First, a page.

How did the Lakers abandon defending the perimeter, when a dangerous shooter in Allen is proficient in lighting it up? It’s fitting to believe that L.A. disrespected his ability to shoot it from long distance, getting an assumption that he’s beginning to descend because of his age and recent travails. Earlier in the season, his scoring average devalued and it almost forced general manager Danny Ainge to listen to offers and send Allen off in a midseason trade to Golden State for Monta Ellis.
And it showed that the Celtics were fortunate in holding on to Allen, especially when he’s known for firing shots, useful in a moment when much is a stake. Of all the struggles in Game One, he recovered after a miserable field goal percentage. As it was, the Celtics weren’t worthy of winning a championship, but criticized harshly for relinquishing their solid defensive effort and not attacking aggressively.
By salvaging the first win in the series, the Lakers faltered in a game they needed badly, now forced to win at least two out of three in a hostile territory because of the 2-3-2 format. A few nights ago, the Lakers were physical, for once, and weren’t feeble and eluded softness. To his credit, Allen was very mobile and cleared himself by moving without the ball and caught it and attempted shots that fell in.
But his nemesis Bryant was frustrated and bitter. Entering the late stages, he’s slowly debilitating in his game, and hasn’t facilitated much in this series, though his teammates have stepped up the intensity. And instead of focusing on what was happening in the game, he bickered and even seemed angry when the refs whistled an awful call or no-call.
For a while, he pestered and harassed Allen in a one-on-one duel, but stopped playing defense a bit. It was obvious that he tried to avoid being whistled for a foul, and was forced to sit out much of the game in foul trouble. Sometimes, the refs make us wonder if the series are rigged, but either way, they called an offensive foul on Bryant for his third personal foul. Then, coach Phil Jackson hurried and yanked him out with 3:20 left in the half. Above all, it was a bad night for Bryant, out-dueled by his villain Allen.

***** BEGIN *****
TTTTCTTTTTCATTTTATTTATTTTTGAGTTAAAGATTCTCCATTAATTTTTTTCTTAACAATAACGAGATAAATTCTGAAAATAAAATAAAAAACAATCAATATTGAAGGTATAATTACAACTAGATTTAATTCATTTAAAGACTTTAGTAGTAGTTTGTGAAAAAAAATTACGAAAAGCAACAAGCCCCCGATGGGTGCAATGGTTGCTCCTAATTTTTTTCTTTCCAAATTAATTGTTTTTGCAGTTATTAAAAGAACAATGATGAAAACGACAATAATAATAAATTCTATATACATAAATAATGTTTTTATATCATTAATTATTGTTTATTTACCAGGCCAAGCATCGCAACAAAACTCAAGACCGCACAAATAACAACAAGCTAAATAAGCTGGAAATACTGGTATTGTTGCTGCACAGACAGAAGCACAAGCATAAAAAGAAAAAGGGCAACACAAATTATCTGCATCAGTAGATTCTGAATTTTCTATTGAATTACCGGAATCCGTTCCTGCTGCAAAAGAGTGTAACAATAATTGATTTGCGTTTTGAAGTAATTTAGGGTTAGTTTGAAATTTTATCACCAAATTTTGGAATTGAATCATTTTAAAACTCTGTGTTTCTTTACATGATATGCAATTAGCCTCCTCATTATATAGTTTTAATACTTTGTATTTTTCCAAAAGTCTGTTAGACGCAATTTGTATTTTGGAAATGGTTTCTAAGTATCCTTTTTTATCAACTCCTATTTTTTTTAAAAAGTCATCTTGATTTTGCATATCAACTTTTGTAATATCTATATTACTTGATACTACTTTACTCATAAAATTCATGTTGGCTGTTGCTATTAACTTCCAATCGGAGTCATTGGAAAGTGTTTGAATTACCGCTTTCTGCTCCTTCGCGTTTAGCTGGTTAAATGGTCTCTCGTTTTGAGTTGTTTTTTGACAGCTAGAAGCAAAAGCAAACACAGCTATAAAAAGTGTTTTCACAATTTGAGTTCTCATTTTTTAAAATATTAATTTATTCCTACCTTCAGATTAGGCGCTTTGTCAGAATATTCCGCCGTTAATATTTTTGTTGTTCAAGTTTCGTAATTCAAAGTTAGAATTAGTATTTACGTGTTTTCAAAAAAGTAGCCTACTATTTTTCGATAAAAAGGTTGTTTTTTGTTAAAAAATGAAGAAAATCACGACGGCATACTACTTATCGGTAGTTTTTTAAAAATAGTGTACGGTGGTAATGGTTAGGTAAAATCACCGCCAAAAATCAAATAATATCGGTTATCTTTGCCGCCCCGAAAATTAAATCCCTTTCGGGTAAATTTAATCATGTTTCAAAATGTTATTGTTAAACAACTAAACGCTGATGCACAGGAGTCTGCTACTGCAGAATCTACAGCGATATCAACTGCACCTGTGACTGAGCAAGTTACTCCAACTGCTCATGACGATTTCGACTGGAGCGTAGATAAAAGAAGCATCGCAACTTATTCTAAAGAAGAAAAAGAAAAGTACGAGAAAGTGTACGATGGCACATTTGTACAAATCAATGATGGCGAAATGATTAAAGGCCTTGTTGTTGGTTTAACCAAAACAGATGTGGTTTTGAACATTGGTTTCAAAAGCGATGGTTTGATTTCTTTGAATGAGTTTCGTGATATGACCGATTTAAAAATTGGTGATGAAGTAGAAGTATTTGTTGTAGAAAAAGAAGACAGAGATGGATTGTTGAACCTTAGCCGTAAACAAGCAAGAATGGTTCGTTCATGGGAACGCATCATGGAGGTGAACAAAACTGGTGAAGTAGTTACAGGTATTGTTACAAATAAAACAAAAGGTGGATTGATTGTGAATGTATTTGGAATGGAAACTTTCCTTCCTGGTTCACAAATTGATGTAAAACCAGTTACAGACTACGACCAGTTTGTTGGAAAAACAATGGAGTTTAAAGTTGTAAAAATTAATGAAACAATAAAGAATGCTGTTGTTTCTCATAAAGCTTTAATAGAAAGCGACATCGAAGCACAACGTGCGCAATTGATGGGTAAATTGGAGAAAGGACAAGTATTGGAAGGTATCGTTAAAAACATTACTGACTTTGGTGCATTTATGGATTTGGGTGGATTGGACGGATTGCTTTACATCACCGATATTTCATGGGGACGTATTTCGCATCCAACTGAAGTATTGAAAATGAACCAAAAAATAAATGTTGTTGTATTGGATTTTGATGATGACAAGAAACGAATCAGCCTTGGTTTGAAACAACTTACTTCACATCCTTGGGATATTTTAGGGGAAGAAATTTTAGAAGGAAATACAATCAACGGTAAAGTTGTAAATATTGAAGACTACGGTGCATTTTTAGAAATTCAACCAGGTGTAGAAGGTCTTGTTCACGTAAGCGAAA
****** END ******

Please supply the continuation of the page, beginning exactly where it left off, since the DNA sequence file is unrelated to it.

If not for Pau Gasol and Andrew Bynum, who combined for 46 points, 14 rebounds and 13 blocks, the Lakers might not have survived. They are both flourishing and no longer have a soft personality, willing to exploit a prolific scheme inside. And when the inside presence of Bynum and Gasol makes Kevin Garnett older as if he’s leaning towards retirement, you know the inside game must be a dynamic force.
The game was over once Ray-Ray stole the Hollywood limelight.
“There’s no better place, moment or time to win a game—and to win in a great fashion,” Allen said. “I don’t know what record it is that people are telling me that I got, but it’s great to have, great to be able to look back on it and say I did that. This is definitely our time.”
It’s good to know that Allen is optimistic and has swagger.Powered by Sidelines